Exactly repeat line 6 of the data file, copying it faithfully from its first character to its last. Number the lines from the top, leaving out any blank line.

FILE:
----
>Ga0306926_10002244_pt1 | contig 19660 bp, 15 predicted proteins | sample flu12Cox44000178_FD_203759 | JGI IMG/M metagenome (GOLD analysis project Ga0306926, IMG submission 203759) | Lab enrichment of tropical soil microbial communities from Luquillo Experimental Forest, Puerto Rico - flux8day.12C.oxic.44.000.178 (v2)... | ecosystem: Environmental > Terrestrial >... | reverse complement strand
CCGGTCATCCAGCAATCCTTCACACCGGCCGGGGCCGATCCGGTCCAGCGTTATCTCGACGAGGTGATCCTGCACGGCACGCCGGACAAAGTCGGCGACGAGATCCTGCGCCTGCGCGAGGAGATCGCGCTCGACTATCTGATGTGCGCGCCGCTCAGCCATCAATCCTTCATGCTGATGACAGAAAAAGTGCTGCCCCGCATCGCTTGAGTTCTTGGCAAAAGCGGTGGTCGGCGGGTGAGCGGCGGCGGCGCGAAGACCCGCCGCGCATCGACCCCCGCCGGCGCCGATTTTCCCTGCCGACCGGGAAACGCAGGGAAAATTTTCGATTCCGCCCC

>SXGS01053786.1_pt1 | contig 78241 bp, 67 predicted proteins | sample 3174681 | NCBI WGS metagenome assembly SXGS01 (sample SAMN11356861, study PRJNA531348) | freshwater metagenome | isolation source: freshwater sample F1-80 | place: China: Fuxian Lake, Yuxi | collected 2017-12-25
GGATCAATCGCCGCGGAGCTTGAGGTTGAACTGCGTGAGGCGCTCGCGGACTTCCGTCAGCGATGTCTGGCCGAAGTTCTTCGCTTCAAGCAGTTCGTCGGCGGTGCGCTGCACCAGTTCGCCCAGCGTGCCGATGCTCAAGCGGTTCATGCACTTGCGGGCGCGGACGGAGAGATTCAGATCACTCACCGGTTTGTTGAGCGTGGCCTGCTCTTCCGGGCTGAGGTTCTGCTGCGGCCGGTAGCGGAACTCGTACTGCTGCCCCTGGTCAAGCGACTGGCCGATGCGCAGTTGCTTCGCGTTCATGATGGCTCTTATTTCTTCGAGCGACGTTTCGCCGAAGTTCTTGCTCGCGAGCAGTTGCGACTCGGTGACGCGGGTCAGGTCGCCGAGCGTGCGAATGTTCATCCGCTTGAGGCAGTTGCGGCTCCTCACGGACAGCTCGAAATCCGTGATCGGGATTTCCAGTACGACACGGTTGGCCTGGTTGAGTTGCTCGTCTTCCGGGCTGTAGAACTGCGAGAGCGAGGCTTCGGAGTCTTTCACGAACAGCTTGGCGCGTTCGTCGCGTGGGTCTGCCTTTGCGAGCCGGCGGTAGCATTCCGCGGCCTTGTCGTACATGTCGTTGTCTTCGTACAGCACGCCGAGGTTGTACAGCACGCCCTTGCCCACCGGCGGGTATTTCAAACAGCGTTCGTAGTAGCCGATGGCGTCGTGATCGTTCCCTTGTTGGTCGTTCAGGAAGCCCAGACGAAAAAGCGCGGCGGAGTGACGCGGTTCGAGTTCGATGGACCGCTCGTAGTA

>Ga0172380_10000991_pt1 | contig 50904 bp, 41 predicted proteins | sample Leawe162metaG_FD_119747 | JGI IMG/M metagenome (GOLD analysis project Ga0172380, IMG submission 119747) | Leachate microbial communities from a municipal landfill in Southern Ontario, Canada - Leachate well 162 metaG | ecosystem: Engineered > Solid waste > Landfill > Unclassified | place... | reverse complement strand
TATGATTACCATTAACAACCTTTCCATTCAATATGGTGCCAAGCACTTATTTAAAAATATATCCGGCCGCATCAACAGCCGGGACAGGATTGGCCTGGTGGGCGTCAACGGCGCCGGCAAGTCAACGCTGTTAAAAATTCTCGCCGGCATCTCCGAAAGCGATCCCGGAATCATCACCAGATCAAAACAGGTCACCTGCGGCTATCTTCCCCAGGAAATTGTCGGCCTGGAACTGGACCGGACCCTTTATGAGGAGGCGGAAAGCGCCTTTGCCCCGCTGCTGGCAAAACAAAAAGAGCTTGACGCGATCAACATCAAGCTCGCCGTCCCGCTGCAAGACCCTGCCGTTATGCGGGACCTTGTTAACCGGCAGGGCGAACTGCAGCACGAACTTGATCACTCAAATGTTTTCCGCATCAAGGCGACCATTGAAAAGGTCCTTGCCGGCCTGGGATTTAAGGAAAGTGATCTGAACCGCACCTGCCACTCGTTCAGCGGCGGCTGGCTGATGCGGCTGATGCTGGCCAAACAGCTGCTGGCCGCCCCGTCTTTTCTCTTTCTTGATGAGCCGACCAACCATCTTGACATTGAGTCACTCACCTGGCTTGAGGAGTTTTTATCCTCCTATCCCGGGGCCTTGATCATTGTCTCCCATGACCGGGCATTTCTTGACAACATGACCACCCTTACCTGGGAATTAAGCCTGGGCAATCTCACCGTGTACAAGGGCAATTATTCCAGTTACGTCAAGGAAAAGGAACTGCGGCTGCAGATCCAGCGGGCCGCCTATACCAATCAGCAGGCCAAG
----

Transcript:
TATGATTACCATTAACAACCTTTCCATTCAATATGGTGCCAAGCACTTATTTAAAAATATATCCGGCCGCATCAACAGCCGGGACAGGATTGGCCTGGTGGGCGTCAACGGCGCCGGCAAGTCAACGCTGTTAAAAATTCTCGCCGGCATCTCCGAAAGCGATCCCGGAATCATCACCAGATCAAAACAGGTCACCTGCGGCTATCTTCCCCAGGAAATTGTCGGCCTGGAACTGGACCGGACCCTTTATGAGGAGGCGGAAAGCGCCTTTGCCCCGCTGCTGGCAAAACAAAAAGAGCTTGACGCGATCAACATCAAGCTCGCCGTCCCGCTGCAAGACCCTGCCGTTATGCGGGACCTTGTTAACCGGCAGGGCGAACTGCAGCACGAACTTGATCACTCAAATGTTTTCCGCATCAAGGCGACCATTGAAAAGGTCCTTGCCGGCCTGGGATTTAAGGAAAGTGATCTGAACCGCACCTGCCACTCGTTCAGCGGCGGCTGGCTGATGCGGCTGATGCTGGCCAAACAGCTGCTGGCCGCCCCGTCTTTTCTCTTTCTTGATGAGCCGACCAACCATCTTGACATTGAGTCACTCACCTGGCTTGAGGAGTTTTTATCCTCCTATCCCGGGGCCTTGATCATTGTCTCCCATGACCGGGCATTTCTTGACAACATGACCACCCTTACCTGGGAATTAAGCCTGGGCAATCTCACCGTGTACAAGGGCAATTATTCCAGTTACGTCAAGGAAAAGGAACTGCGGCTGCAGATCCAGCGGGCCGCCTATACCAATCAGCAGGCCAAG